The key here (and with all sheet-pan suppers) is to make sure the ingredients can all cook together on the same pan. This means cutting sturdy, denser things into smaller chunks that will cook at the same rate (chicken, potatoes), and adding the more delicate ingredients (here, the leeks) toward the end so they don't burn. Another important note: don't overpopulate the pan. You need to leave space between things so ingredients can brown and crisp rather than steam. If you want to double the recipe to feed six, you can, as long as you spread everything out in two pans rather than crowding them in one.
1½ pounds bone-in, skin-on chicken thighs and drumsticks
1¼ pounds Yukon Gold potatoes, peeled and cut into 1 × ½-inch chunks
3 teaspoons kosher salt
¾ teaspoon freshly ground black pepper
2 tablespoons harissa
½ teaspoon ground cumin
4½ tablespoons extra-virgin olive oil, plus more as needed
2 leeks, white and light green parts, halved lengthwise, rinsed, and thinly sliced into half-moons
½ teaspoon grated lemon zest
⅓ cup plain yogurt, preferably whole-milk (if using Greek, thin it down with a little milk to make it drizzle-able)
1 small garlic clove
1 cup mixed soft fresh herbs such as dill, parsley, mint, and/or cilantro leaves
Fresh lemon juice, as needed
1. Combine the chicken and potatoes in a large bowl. Season them with 2½ teaspoons of the salt and ½ teaspoon of the pepper. In a small bowl, whisk together the harissa, cumin, and 3 tablespoons of the olive oil. Pour this mixture over the chicken and potatoes, and toss to combine. Let it stand at room temperature for 30 minutes.
2. Meanwhile, in a medium bowl, combine the leeks, lemon zest, ¼ teaspoon of the salt, and the remaining 1½ tablespoons olive oil.
3. Heat the oven to 425°F.

4. Arrange the chicken and potatoes in a single layer on a large rimmed baking sheet, and roast for 20 minutes. Then toss the potatoes lightly, and scatter the leeks over the baking sheet. Roast until the chicken is cooked through and everything is golden and slightly crisped, 20 to 25 minutes longer.
5. While the chicken cooks, place the yogurt in a small bowl. Grate the garlic clove over the yogurt, and season with the remaining ¼ teaspoon salt and ¼ teaspoon pepper.
6. Spoon the yogurt over the chicken and vegetables in the baking sheet (or you can transfer everything to a platter if you want to be fancy about it). Scatter the herbs over the yogurt, drizzle some olive oil and lemon juice over the top, and serve.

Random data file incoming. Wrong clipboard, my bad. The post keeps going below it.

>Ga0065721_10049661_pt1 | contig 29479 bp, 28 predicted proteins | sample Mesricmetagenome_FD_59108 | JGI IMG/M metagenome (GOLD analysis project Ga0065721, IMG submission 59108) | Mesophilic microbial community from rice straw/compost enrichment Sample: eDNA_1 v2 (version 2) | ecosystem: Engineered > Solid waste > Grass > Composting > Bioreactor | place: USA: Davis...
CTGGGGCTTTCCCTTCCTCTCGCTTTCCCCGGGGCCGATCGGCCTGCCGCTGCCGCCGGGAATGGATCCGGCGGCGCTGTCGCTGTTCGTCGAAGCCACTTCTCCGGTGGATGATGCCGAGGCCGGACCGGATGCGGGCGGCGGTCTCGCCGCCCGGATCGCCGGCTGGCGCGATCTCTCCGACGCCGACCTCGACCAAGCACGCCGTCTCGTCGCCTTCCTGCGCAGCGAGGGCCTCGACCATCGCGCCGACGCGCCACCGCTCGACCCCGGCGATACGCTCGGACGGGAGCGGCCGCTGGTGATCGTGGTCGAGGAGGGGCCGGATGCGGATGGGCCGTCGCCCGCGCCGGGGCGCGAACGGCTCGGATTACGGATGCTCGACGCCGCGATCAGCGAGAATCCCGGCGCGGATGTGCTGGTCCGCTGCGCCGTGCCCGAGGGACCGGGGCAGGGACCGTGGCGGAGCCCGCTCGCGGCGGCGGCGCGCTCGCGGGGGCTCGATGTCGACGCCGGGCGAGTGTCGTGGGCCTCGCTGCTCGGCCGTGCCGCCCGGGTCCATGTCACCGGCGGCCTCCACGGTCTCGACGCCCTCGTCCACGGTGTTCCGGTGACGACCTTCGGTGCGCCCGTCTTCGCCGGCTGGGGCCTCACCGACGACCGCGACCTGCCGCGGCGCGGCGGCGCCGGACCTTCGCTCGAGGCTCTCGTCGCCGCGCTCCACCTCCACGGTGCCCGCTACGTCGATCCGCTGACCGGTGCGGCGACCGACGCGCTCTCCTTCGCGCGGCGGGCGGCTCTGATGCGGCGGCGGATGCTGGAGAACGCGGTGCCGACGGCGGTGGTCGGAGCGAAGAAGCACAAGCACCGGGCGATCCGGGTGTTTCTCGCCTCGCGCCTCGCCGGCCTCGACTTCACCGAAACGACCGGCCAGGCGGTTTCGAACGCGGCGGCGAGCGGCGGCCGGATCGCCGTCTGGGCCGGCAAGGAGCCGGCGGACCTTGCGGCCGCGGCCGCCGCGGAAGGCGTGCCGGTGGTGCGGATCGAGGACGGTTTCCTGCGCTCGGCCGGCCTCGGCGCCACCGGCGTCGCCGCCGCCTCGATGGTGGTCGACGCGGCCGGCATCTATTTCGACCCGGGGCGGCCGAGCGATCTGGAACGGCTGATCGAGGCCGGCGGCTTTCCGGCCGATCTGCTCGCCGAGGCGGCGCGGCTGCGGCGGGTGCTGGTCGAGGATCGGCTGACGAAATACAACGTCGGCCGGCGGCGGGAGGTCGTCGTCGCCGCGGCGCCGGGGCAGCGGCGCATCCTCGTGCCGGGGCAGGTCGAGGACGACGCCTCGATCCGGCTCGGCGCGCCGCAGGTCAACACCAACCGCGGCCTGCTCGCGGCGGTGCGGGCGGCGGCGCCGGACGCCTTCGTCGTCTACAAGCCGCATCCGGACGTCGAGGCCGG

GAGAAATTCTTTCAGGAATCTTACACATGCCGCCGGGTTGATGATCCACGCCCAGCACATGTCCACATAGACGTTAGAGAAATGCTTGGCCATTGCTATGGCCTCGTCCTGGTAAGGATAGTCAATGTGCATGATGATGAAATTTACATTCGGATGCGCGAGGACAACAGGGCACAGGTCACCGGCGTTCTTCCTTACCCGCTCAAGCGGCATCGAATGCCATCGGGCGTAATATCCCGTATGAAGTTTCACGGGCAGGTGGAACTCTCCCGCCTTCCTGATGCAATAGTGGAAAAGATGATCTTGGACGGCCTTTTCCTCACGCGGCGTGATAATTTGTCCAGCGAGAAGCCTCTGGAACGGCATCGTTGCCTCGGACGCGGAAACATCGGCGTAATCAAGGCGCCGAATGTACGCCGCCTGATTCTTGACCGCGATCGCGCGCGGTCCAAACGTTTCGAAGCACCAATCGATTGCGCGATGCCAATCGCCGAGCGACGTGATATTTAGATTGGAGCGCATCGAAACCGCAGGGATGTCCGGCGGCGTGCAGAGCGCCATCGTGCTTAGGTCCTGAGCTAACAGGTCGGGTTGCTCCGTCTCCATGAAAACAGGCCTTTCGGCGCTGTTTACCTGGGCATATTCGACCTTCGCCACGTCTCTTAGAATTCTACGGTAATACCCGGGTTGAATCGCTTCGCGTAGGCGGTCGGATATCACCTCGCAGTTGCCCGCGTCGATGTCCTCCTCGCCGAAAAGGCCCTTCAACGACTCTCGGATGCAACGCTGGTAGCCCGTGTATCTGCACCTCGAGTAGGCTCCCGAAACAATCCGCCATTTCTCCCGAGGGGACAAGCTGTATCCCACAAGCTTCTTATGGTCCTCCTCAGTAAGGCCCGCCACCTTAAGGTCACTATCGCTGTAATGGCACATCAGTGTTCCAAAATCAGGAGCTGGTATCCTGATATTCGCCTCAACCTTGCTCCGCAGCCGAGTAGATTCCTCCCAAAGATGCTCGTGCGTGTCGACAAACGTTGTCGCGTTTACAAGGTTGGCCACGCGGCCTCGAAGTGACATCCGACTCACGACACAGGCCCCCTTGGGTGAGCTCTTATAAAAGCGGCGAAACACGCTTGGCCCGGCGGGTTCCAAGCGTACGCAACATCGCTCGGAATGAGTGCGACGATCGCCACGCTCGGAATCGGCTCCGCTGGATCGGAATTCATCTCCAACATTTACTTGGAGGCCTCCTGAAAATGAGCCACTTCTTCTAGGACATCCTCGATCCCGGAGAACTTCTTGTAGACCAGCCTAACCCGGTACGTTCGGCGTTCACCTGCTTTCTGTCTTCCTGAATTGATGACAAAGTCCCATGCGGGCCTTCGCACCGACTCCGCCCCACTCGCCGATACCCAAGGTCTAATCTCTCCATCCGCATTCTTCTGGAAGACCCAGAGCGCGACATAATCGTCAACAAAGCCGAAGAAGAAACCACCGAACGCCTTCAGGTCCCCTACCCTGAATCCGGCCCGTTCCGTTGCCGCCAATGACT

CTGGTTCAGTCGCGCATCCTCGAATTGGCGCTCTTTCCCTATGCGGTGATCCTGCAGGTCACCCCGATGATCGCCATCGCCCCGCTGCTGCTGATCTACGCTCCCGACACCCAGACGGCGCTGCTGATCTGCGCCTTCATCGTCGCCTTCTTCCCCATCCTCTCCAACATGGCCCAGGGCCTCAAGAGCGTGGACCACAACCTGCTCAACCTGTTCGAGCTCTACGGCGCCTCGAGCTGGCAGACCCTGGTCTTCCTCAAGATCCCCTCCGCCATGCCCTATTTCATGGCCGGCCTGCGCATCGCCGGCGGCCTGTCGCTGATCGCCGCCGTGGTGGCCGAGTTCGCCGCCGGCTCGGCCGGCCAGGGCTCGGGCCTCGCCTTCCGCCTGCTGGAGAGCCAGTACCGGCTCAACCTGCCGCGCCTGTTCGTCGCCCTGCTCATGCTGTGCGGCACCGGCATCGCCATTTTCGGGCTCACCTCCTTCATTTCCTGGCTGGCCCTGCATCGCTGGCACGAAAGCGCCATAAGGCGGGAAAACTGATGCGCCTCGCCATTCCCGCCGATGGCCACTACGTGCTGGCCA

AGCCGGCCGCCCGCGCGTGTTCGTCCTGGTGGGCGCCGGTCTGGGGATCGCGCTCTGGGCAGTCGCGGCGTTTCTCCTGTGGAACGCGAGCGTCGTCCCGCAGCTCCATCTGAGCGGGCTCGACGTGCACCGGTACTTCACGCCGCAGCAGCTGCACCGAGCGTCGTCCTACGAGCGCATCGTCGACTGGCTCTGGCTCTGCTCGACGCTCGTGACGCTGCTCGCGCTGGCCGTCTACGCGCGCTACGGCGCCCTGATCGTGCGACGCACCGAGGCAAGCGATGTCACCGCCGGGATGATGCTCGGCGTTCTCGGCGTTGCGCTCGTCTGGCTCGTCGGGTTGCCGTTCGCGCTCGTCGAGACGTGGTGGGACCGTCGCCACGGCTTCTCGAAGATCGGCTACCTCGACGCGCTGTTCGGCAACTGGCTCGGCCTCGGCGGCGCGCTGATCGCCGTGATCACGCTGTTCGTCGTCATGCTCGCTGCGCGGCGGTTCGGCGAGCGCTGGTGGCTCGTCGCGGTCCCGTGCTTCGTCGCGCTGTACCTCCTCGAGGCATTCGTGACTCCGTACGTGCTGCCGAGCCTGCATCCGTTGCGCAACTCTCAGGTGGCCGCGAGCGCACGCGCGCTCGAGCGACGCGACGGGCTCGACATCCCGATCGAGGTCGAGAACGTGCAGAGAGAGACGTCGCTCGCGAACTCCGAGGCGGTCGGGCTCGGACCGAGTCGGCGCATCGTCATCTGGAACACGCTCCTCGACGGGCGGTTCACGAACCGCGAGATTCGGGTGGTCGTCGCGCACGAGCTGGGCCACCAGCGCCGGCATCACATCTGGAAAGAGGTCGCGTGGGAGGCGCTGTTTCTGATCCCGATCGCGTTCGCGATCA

Recipe shared with permission of Clarkson Potter and photo credit to Eric Wolfinger.

Cookbook Giveaway - Dinner Changing the Game

Dinner: Changing the Game by Melissa Clark delivers 200 recipes in her newest release each promising a fantastic dish that is so satisfying and flavor-forward it can stand alone - or be paired with a simple salad or fresh bread on the side.

Melissa's previous titles and her two newspaper columns, A Good Appetite and What's for Dinner are indexed for our members. Two clicks and all the recipes from both columns can be added to your bookshelf. Be sure to check out our events calendar to learn where Melissa will be promoting her title.

For more information on this title, please see our review and recipe post

We are pleased to offer three copies of this title to our EYB Members in the US.

One of the entry options is to answer the following question in the comments section of this blog post:

What title from the index would you try first?

Please note that you must be logged into the Rafflecopter contest before posting or your entry won't be counted. If you are not already a Member, you can join at no cost. The contest ends at midnight on April 29, 2017

Featured Cookbooks & Recipes

Did you know adding online recipes to your EYB Bookshelf is a really great way to build your personal recipe collection?  You can do this even if you have a free membership! 

Try it out now and see how easy it is. Browse the recipes below, choose one that appeals, click on the link, and add it to your Bookshelf. (Make sure that you are signed in first.)